{First Published in The Hindu Metroplus}

Tanya and Mikesh have been together in a long distance relationship for three years now. One fine morning, Mikesh decides to come back from the US to Mumbai, to propose to Tanya, except Tanya doesn’t want to marry him, for she’s just realised that she barely even knows him. What follows next isn’t the story of the latest Desi romantic comedy novel to hit the shelves, but the first season of Permanent Roommates, a web serial that is produced by The Viral Fever channel on YouTube.

Permanent Roommates has had two seasons so far, and with more than a million hits on each episode, isn’t just a massive success for an independent operation, but has also sparked more YouTube web-series being created in its wake. These shows are all online on YouTube, which means you can watch them whenever you want to. They are roughly twenty minutes long (much like any show that would normally take a half hour slot on television), and take on themes which would be considered to be too audacious for Indian prime time TV. Permanent Roommates, for example, takes on live-in relationships, modern friendships and pre-marital sex – themes which have been done to death on western television shows, but are refreshing to watch when presented in Indian context. Permanent Roommates is based in Mumbai, so the characters speak in Hindi, however, the channel provides subtitles, which is a boon for the Hindi challenged such as myself, not to mention that it ensures that the show gets the large audience that it deserves.

Another web series that I really enjoyed watching, was The Better Life Foundation on the Them Boxer Shorts channel, also on YouTube. The Better Life Foundation, which stars popular stand-up comedians Naveen Richard, Sumukhi Suresh, Utsav Chakraborty and Kanan Gill among others like Kumar Varun and Sindhu Sreenivasa Murthy, is a comedy about a group of young people who run an NGO in Mumbai. The show is presented in a ‘mockumentary’ style, similar to The Office and Modern Family. The humour in the series is very original, and the acting is spot on. I found myself actually laughing out loud many times while watching (this hardly ever happens), so if you’re looking out for a new comedy series to follow, don’t look further than The Better Life Foundation.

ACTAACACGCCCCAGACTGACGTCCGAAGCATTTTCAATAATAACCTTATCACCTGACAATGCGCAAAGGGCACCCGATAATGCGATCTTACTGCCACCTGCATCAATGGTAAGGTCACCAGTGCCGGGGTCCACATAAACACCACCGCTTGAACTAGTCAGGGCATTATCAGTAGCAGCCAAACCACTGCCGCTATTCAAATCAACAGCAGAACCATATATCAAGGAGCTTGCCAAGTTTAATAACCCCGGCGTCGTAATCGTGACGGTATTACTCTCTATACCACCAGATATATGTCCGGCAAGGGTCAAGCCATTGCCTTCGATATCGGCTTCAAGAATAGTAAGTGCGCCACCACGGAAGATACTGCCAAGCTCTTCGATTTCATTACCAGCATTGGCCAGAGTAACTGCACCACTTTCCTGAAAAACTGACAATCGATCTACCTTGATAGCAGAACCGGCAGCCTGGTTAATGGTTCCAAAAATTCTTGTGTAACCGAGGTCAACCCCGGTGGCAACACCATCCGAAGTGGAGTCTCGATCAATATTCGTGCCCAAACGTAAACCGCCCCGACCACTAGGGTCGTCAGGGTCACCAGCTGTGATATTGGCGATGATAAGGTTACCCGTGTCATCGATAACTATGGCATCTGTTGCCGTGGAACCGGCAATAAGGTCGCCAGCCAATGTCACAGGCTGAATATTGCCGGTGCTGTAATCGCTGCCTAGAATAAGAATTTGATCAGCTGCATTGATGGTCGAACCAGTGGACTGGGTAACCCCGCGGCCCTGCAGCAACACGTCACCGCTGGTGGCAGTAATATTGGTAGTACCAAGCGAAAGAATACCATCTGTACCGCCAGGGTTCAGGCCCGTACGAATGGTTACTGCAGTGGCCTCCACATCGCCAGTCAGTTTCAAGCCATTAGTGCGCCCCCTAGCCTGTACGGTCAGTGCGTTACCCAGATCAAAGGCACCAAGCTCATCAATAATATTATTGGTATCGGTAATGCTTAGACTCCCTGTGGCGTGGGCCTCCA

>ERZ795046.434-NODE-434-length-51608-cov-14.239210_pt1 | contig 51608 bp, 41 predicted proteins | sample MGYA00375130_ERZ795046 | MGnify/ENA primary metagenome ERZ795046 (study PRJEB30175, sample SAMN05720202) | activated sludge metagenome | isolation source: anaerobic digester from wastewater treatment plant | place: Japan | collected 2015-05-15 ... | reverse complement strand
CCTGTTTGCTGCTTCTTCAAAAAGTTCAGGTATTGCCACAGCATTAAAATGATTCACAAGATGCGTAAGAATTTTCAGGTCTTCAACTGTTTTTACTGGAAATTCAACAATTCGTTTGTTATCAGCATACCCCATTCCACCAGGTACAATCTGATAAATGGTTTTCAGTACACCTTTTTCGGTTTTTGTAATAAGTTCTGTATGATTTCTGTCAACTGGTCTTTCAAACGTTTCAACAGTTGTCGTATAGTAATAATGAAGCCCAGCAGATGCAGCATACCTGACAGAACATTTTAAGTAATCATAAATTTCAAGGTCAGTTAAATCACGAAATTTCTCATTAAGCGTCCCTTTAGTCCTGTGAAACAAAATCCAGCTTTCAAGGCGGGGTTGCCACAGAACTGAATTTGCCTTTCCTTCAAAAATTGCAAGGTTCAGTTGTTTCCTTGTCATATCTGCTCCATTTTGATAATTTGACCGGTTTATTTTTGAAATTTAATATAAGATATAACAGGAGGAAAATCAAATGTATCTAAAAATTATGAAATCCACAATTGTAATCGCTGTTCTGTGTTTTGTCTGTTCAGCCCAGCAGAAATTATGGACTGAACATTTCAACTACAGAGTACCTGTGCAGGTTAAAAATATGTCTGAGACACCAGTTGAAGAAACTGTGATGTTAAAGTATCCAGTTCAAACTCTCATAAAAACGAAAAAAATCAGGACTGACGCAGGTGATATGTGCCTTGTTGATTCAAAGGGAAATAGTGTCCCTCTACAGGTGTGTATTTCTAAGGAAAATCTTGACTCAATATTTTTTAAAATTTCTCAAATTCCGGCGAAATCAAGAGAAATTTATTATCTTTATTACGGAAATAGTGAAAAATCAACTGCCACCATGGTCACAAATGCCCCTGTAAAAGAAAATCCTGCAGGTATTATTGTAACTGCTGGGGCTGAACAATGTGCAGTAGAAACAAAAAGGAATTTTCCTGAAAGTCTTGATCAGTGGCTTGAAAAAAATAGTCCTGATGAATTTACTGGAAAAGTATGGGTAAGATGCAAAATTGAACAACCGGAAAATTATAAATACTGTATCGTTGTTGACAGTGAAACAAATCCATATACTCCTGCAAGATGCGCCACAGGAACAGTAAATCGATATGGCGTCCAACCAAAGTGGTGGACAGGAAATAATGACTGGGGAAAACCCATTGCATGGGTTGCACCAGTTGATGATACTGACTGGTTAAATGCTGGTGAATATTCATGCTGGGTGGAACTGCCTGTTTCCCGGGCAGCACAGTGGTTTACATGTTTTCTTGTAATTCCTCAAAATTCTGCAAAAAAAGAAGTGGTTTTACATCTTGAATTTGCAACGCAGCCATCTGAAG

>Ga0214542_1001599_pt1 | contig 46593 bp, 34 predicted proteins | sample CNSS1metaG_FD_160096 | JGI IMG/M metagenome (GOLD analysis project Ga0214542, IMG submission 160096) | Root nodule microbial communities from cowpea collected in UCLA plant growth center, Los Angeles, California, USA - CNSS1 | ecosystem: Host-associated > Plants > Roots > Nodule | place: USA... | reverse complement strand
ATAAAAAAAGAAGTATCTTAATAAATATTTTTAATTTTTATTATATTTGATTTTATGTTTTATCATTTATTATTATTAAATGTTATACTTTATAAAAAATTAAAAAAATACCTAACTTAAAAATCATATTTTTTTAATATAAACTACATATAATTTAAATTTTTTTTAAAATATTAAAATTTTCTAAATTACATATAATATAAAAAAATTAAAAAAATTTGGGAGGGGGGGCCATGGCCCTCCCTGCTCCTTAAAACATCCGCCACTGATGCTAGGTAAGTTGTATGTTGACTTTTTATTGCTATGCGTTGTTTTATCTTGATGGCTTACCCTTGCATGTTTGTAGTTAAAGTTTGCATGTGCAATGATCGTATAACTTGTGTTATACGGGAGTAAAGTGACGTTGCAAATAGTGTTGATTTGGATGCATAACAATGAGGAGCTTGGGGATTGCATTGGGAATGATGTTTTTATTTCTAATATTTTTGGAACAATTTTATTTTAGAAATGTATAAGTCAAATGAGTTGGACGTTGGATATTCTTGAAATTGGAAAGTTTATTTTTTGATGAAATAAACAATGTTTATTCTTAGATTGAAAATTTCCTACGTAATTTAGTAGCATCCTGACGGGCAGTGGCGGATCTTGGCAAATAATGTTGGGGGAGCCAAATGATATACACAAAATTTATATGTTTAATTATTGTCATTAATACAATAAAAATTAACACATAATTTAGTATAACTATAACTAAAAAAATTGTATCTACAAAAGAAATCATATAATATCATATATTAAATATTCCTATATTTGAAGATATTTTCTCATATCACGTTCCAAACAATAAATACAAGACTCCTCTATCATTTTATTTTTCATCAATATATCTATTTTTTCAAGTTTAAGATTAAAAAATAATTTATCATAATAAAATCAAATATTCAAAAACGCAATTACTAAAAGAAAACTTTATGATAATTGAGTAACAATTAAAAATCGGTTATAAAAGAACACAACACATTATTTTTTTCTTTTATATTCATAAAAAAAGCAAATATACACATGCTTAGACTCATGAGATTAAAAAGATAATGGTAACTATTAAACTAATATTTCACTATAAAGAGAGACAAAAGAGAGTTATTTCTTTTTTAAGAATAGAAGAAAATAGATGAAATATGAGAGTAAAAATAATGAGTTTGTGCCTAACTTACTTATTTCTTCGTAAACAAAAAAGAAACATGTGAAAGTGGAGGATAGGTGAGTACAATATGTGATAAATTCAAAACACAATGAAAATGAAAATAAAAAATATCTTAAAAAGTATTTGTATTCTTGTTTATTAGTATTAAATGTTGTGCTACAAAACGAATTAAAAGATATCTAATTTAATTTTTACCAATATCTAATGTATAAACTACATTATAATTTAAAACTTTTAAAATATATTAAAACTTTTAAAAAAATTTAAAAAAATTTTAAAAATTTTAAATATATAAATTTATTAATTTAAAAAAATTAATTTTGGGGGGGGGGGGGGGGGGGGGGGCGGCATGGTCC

Permanent Roommates and The Better Life Foundation are just the tip of the iceberg where Indian web series are concerned. A lot of production houses are coming up with web series that are both regional and relevant for the young audience it caters for, complete with local pop-culture references. Put Chutney, a Chennai based YouTube channel which rose to fame with its “If Batman Was From Chennai” video just released its own web series called Ctrl+Alt+Del which traces the life and times of a group of IT workers in Chennai. The amount of activity in this space is quite exciting, and I really hope that this trend manages to jolt regional serial makers from their current and seemingly never-ending themes of unnecessary sacrifice, jealousy and vengeance, take notice of the fact that their audience’s tastes and views are changing, and finally, realise that we deserve better than feuding mother-in-laws.